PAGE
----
Jim put his catches in tanks at his home to keep them alive; some he filleted. His tank system was completely made from found items and was as ingenious and inventive as it was unique. Several tanks were linked together in such a manner so the water could pass from one to another to keep a flow in the tanks and keep then cleaner. A series of toilet tank float balls and a small pump managed the flow and tank levels. An incredible array of switches controlled the electric supply to them and he even had old car batteries as a backup power system for the tanks in the even of a power outage; insufficient water flow would kill the live fish.
When raccoons became a problem – they found fishing at Jim’s tanks pretty easy – he devised a system to keep them away. He had some triggers set up and the raccoons would trip them which, in turn, would switch on a radio and some flashing lights to persuade the coons they should leave!
Jim’s boat was an absolute wonder of apparent clutter – but everything has its place and purpose. Naturally, he had a number of old boats around, but the one he used most was rigged with everything “custom made” to his needs from an incomprehensible array of items. He had built live wells and aerators into this hoary craft and had switches all over it for various purposes; an engineer would have gone nuts trying to figure it all out, but it worked great for Jim! His boat was rigged to most efficiently check and bait his trot lines and store the fish from them as well as make quick repairs to the hooks. Everything necessary for rain, shine, dark of night, break downs and trot lining was part and parcel of his rig.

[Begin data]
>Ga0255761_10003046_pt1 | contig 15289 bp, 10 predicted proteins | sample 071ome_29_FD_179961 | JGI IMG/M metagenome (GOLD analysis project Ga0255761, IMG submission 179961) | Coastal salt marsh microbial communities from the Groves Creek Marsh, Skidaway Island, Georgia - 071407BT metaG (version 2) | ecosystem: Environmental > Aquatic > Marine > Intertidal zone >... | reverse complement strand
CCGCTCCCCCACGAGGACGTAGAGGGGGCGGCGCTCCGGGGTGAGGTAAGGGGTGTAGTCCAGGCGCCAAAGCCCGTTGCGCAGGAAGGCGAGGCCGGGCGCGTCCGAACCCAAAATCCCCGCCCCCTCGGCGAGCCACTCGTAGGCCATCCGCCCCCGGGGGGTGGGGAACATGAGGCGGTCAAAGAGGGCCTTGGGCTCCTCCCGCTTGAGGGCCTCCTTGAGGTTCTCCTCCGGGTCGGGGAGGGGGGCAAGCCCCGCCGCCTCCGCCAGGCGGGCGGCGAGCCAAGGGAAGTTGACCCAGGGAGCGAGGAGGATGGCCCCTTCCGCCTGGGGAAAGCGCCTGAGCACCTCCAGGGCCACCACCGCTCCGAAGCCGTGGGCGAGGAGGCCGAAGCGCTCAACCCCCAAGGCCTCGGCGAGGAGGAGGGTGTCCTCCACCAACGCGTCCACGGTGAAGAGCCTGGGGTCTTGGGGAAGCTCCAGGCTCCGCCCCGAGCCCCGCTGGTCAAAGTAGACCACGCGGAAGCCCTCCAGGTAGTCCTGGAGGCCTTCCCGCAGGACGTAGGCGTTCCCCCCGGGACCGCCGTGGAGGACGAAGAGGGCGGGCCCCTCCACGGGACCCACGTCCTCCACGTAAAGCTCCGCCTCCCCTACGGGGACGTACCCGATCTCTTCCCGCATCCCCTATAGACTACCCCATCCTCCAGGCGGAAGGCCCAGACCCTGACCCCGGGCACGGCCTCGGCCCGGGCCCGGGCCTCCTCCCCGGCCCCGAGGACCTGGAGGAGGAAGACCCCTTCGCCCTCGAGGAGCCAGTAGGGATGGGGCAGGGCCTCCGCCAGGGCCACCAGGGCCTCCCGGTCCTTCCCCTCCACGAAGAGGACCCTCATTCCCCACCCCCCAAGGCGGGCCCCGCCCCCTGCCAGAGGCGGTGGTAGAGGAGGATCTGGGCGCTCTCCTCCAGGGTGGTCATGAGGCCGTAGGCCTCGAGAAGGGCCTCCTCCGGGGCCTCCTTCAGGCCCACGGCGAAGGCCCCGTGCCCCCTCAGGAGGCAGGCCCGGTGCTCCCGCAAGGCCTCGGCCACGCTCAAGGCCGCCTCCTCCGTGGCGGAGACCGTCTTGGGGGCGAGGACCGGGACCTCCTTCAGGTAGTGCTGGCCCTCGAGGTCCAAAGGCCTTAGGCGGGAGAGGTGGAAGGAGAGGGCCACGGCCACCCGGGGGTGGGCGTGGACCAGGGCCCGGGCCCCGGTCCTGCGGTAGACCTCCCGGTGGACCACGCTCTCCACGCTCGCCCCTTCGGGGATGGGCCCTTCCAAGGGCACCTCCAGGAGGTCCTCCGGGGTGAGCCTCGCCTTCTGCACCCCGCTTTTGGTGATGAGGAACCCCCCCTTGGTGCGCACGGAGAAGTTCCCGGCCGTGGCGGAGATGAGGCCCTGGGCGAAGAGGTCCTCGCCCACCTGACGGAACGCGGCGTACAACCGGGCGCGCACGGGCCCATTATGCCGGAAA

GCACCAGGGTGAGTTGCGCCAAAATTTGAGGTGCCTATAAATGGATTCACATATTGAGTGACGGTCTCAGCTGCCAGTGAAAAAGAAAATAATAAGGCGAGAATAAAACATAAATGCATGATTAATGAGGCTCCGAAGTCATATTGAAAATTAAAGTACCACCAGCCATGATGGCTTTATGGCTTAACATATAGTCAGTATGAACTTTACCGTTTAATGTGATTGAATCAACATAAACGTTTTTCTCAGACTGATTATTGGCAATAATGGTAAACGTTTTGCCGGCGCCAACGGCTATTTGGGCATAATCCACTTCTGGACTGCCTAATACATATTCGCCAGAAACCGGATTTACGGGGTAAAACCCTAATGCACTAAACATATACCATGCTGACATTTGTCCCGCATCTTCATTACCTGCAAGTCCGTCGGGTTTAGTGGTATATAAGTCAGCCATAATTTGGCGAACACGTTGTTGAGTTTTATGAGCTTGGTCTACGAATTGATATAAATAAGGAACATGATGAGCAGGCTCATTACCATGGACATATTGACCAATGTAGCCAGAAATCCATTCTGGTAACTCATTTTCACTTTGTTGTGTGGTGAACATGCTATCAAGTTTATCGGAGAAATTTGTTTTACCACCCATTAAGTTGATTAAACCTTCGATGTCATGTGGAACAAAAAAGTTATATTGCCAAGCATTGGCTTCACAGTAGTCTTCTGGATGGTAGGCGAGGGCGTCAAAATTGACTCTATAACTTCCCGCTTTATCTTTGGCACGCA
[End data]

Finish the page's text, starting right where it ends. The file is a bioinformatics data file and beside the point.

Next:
Most of all, Catfish Jim was a truly special guy that lived his own way, never seemed to be in too much of a hurry, and always was nice to everyone he met. I’m sure there are others who miss him; the loss of someone so unique is a loss to us all. It was a privilege to know him.